1. 2

                                                              I plan to do something like this (track software updates), but I would directly scrap software websites or CVS web interfaces (e.g. fetch git tags on cgit) instead of relying on Wikipedia, to get instant updates. I wonder how package maintainers (or Wikipedia contributors) are dealing with this because few pieces of software have an RSS feed for updates.

                                                              By the way, to have a user-friendly way to privately scrap websites (elements of pages, text files, etc…) automatically for all kind of updates would be awesome. I know someone that uses a piece of proprietary software that is not so nice for that matter.

                                                              1. 2

                                                                I’ve been mentally designing a ‘good’ way to do this for some time.

                                                                It’s very hard if you care about edge cases, but not so bad if you don’t. I’ll do a show-post here if I ever get it going nicely.

                                                                1. 1

                                                                  Going to the sites directly makes it really hard to filter out betas and other unstable releases. Even the github “releases” page don’t help much here; it also happy lists the -pre1 releases. Regexp-ing version numbers is also less easy than it looks (192.168.1.1 looks like a perfectly fine number), so you would need to twiddle for each and every software project, definiing a source, what a version looks like, and how unstable versions work, and keep them up to date. On top of that there is Vim, which releases a new stable(!) version every 4 hours or so. :)

                                                                  I had a look at all that, and at what is available on wikipedia. I choose to use wikipedia, since it’s Good Enough IMHO. And as a bonus it helps keep wikipedia up to date!

                                                                2. 2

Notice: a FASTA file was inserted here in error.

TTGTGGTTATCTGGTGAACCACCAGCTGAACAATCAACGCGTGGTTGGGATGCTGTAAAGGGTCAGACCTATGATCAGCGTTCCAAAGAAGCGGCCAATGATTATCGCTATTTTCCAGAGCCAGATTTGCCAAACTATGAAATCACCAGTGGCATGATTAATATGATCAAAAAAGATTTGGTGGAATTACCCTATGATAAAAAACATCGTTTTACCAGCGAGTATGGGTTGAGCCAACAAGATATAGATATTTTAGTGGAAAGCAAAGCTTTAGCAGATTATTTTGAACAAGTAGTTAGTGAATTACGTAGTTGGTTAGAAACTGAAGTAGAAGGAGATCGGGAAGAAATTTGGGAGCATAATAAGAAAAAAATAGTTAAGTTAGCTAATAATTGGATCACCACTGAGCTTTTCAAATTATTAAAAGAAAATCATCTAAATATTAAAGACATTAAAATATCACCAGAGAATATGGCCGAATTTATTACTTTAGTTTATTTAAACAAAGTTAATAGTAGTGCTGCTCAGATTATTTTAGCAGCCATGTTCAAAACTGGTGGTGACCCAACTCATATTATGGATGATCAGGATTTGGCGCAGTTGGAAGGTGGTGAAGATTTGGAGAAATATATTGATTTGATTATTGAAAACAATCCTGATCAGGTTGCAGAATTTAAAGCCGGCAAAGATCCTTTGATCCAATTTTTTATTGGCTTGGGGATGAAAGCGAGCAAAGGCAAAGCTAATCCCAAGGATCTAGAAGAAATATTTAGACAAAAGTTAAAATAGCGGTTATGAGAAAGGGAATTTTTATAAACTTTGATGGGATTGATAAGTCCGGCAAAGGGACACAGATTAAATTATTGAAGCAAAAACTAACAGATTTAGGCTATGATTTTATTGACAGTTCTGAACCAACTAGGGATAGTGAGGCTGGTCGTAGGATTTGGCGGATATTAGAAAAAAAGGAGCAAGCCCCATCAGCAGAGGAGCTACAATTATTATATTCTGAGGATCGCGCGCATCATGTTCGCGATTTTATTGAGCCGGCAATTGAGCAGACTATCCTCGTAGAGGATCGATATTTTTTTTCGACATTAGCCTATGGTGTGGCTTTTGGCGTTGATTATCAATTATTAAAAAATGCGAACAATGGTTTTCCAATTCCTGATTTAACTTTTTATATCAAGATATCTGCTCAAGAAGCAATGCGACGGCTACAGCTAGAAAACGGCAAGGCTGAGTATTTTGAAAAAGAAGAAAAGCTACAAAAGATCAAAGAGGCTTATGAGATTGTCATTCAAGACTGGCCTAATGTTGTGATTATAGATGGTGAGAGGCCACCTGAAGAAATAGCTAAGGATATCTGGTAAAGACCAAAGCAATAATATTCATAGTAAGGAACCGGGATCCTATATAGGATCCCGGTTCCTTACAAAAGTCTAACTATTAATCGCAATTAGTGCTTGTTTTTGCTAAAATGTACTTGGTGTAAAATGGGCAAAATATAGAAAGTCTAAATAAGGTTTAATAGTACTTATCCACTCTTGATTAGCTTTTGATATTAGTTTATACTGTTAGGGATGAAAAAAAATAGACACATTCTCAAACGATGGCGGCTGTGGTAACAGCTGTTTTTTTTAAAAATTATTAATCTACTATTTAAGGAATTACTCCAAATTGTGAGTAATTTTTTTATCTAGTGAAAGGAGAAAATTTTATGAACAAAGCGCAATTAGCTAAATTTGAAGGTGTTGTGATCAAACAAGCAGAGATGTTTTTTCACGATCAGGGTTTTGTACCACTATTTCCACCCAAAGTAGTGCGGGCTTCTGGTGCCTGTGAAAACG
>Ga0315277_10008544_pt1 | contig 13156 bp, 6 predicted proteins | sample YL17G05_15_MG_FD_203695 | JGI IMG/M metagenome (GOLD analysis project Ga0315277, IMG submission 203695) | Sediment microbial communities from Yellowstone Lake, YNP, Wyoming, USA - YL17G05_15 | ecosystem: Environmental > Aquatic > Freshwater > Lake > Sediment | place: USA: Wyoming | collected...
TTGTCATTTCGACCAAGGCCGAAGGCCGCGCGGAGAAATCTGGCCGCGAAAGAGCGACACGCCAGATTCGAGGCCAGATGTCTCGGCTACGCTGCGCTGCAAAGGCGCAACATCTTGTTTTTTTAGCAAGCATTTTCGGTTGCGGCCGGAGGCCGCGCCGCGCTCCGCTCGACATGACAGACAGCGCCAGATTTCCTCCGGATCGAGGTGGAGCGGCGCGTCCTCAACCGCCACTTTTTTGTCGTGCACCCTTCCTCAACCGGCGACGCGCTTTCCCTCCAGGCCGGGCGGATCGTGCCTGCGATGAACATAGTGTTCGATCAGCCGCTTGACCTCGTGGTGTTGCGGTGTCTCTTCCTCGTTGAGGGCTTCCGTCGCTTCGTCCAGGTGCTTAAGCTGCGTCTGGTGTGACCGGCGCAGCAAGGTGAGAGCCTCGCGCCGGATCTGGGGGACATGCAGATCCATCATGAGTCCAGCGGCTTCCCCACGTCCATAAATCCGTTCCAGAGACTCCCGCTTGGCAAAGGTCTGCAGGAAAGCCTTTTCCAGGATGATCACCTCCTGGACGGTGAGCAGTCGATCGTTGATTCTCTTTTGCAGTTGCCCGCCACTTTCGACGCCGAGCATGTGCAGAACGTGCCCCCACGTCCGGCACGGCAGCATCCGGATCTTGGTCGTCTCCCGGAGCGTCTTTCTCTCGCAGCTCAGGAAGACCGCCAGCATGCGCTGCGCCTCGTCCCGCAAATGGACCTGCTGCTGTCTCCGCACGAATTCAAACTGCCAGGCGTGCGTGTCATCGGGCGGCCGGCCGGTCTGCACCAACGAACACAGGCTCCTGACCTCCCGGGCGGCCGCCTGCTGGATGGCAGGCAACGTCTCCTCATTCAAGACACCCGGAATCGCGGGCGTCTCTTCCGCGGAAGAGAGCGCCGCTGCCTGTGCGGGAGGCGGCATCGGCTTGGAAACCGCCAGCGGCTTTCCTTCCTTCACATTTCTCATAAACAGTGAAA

You might have luck with scraping gem repositories for version numbers. Could be a bit more straightforward too.

                                                                1. 2

                                                                  Going though my librarything entries of this year, things which I found worthwhile and look relevant to Lobsters:

                                                                  • Library at mount Char - Scott Hawkins: fantasy-ish, but very original.
                                                                  • Tau Zeo - Poul Anderson: classical SciFi, quick read, really great fun
                                                                  • The Apollo guidance computer : architecture and operation - Frank O’Brien: they did so much with so little
                                                                  • Binti - Nnedi Okorafor: another quick read. Fantasy/scifi
                                                                  • Lab Girl - Hope Jahren: the title explains it. Surprisingly funny and warm.
                                                                  • Exploding the phone : the untold story of the teenagers and outlaws who hacked Ma Bell - Phil Lapsley: Oh yeah, how the ancient US phone systems were hacked.
                                                                  1. 3

                                                                    I’m honestly surprised that it’s so little… I know $8,000 is a lot of money in many places, but given the scale of these attacks I’d have thought a lot more money would have been raised. It must be incredibly tempting to pay - $300 in Bitcoin is nothing compared to the scale of the disruption some companies are experiencing. Hell, if I was CTO in one of the big firms I’d be getting some Bitcoin ready for some future attack where it turns out that paying the ransom is the only real option.

                                                                    1. 2

                                                                      If a CTO’s reaction was to get Bitcoin ready for some future attack then that CTO should be fired - backups, regular system maintenance, planning and testing disaster recovery would all mitigate this form of attack.

                                                                      1. 3

                                                                        The idea that a CTO can effectively enforce that mandate seems deeply confused to me.

                                                                        What size organisations are you working with?

                                                                        1. 5

                                                                          If a CTO cannot ensure that the disaster recovery or business continuity processes work - then in my opinion that CTO has failed, both in their duty to the organisation and in their role as a leader.